It's interesting that this movie gained significant attention, but, of course, Lawson's name was not on it even though he had written the screenplay. And this, of course, is very psychologically stressful to an artist that your work is being hailed, but you are somehow not given credit or responsibility for it.

CHIDEYA: Would it have killed the movie if he had said, hey, it was me, it was me?

Mr. HORNE: Probably the movie would've been ticketed, the producers of the movie may have been hailed before a Congressional committee to explain why they hired him to do the writing, perhaps many patrons would have boycotted the movie. So it might have been rather damaging.

CHIDEYA: This entire idea of bringing screenwriters before Congress gives an awful lot of credit to the art of screenwriting.

Mr. HORNE: Well, it's interesting that, at the time, the inquisitors tried to justify and rationalize paying so much attention to screenwriters by trying to link them to atomic spy scandals, which was a stretch to put it mildly. On the other hand, let's face it, movies were a powerful tool. They massage consciousness. They can defame or not defame entire communities.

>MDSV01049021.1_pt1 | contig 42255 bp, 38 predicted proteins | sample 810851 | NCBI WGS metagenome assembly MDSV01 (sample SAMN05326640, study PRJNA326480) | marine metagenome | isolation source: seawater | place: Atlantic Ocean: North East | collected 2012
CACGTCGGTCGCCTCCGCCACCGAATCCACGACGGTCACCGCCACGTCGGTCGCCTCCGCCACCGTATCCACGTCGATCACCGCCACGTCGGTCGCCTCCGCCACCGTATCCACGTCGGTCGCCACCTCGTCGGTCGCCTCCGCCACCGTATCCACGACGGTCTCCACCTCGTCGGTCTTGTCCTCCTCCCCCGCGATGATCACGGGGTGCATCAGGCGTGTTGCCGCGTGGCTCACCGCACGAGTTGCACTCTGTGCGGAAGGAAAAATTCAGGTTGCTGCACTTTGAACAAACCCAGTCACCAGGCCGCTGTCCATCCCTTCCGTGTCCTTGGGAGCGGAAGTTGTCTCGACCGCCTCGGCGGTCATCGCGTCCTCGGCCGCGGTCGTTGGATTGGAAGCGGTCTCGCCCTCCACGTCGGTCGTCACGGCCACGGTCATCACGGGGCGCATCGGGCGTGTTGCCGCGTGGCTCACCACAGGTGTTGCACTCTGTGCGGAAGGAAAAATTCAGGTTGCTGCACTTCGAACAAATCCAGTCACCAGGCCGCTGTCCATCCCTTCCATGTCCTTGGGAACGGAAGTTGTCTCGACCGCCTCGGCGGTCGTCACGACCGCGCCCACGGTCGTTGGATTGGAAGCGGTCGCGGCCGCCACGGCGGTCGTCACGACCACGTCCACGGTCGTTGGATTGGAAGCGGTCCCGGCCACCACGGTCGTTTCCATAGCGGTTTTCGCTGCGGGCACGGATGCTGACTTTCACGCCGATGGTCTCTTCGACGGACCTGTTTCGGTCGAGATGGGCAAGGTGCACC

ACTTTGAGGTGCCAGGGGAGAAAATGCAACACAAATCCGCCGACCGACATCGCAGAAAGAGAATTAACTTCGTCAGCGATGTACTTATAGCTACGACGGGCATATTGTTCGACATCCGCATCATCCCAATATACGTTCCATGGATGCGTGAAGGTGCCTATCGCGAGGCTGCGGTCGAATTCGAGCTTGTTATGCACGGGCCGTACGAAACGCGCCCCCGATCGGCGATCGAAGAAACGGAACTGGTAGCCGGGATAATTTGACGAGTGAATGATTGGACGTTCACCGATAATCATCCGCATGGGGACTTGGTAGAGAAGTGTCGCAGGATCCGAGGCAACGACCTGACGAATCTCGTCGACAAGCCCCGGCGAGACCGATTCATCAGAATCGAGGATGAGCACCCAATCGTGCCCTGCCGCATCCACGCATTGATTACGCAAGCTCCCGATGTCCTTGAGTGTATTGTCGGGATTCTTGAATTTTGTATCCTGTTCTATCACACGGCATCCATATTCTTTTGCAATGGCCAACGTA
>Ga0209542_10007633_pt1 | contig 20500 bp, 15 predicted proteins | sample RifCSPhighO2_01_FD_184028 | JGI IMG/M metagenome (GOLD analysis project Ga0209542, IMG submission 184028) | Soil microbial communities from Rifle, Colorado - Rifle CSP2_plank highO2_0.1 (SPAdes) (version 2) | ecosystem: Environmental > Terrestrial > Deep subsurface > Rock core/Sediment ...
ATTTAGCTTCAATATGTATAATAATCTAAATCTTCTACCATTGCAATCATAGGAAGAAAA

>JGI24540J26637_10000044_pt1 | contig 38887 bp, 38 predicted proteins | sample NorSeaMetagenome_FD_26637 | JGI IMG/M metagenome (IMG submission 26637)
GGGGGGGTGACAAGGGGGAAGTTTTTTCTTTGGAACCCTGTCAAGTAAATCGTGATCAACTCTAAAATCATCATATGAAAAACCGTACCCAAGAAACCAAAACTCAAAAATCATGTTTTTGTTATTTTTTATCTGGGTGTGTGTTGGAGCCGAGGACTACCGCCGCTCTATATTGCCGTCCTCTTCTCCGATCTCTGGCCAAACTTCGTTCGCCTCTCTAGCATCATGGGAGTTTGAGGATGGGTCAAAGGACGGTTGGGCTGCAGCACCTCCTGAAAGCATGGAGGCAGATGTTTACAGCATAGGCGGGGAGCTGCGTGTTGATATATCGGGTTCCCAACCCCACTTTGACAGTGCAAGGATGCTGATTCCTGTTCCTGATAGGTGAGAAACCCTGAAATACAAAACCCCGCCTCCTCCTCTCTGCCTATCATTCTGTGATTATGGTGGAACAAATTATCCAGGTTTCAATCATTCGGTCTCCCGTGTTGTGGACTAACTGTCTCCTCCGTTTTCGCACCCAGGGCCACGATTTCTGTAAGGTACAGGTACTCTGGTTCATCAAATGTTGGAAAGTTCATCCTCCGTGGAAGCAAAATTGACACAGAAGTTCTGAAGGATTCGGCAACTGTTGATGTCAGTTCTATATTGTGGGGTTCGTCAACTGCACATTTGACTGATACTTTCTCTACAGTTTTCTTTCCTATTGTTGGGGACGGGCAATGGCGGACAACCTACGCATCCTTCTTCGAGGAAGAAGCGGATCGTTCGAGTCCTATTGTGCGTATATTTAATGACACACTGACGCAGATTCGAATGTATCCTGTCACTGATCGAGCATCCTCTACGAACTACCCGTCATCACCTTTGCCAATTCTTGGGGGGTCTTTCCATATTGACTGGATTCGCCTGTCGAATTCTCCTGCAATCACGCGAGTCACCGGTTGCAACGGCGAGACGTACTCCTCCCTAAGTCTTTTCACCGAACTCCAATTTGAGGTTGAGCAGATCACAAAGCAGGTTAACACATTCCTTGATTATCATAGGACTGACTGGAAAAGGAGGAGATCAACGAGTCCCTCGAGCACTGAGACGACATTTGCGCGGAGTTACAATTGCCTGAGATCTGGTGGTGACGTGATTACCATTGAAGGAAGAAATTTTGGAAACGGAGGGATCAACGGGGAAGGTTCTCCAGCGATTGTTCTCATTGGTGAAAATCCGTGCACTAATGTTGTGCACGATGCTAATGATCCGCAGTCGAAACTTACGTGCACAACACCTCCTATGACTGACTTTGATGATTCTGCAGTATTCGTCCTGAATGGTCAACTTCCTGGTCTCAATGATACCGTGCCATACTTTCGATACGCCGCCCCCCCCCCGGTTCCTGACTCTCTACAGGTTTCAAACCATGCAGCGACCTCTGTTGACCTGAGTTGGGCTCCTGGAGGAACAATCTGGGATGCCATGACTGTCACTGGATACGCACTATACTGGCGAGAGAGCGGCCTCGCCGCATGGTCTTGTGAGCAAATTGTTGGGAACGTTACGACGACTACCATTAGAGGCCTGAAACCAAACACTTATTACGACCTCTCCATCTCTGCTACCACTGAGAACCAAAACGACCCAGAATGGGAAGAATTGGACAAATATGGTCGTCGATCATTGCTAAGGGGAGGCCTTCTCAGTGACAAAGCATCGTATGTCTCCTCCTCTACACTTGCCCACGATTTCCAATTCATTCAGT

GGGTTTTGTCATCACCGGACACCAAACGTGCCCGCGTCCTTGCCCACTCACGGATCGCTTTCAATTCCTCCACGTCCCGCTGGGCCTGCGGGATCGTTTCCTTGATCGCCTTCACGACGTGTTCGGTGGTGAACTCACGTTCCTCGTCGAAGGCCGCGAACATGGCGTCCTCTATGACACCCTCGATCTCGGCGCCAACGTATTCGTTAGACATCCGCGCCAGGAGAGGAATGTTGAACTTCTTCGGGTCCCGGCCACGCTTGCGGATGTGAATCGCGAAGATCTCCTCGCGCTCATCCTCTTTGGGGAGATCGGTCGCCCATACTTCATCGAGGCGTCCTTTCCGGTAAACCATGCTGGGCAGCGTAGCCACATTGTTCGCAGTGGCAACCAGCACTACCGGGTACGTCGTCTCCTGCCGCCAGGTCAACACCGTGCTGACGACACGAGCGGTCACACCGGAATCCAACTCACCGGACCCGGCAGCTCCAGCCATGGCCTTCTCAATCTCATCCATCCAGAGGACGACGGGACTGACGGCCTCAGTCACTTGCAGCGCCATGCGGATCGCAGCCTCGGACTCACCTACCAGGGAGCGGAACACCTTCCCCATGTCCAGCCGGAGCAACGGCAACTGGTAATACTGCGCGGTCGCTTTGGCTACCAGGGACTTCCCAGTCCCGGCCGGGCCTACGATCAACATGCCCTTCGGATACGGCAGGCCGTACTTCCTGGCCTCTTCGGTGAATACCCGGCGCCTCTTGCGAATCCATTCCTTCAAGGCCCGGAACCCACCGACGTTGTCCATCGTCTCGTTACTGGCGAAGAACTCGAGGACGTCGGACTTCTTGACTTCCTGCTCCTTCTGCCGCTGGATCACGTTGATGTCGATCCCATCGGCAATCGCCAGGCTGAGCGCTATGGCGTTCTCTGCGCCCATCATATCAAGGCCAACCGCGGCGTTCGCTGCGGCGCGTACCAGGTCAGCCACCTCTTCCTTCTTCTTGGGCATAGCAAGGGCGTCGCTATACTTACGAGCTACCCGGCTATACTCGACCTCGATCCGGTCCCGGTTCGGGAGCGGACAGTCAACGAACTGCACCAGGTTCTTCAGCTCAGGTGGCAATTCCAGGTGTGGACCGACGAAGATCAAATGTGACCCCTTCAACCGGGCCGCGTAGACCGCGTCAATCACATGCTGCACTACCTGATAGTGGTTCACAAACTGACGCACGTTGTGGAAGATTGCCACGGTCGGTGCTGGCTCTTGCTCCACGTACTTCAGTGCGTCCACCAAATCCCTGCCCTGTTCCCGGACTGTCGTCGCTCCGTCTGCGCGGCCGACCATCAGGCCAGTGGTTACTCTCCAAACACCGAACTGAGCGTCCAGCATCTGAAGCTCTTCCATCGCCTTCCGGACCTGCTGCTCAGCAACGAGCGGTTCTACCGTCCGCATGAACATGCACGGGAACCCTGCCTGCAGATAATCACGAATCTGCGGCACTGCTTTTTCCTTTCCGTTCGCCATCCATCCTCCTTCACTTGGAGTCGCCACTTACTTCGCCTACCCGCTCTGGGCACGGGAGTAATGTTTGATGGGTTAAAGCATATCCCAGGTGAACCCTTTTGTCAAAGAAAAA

To that extent, it's understandable why so much attention was paid to screenwriters.

In 2006, we need to look back a bit more critically at this period. Lawson was a communist, and the Soviet Union was the then named antagonist of the United States of America. I think it's fair to say in 2006 that this single-minded attention on the Soviet Union, which involved alliances with so-called Islamic fundamentalists and the war in Afghanistan during the 1980s, which also involved turning China against the Soviet Union, might have been going a bit too far.

Because in 2006, of course, those in Washington, what helps to occupy a good deal of their waking hours, of course, is A, so-called Islamic fundamentalism, and B, the economic challenge from China. Perhaps a more balanced approach to the Soviet Union in 1947 and throughout the 1950s might not have led to this dilemma we're facing in 2006.

CHIDEYA: Gerald Horne, thank you so much.

Mr. HORNE: Thank you.

GORDON: That was NPR's Farai Chideya with historian Gerald Horne. His upcoming book about John Howard Lawson is called Final Victim of the Blacklist.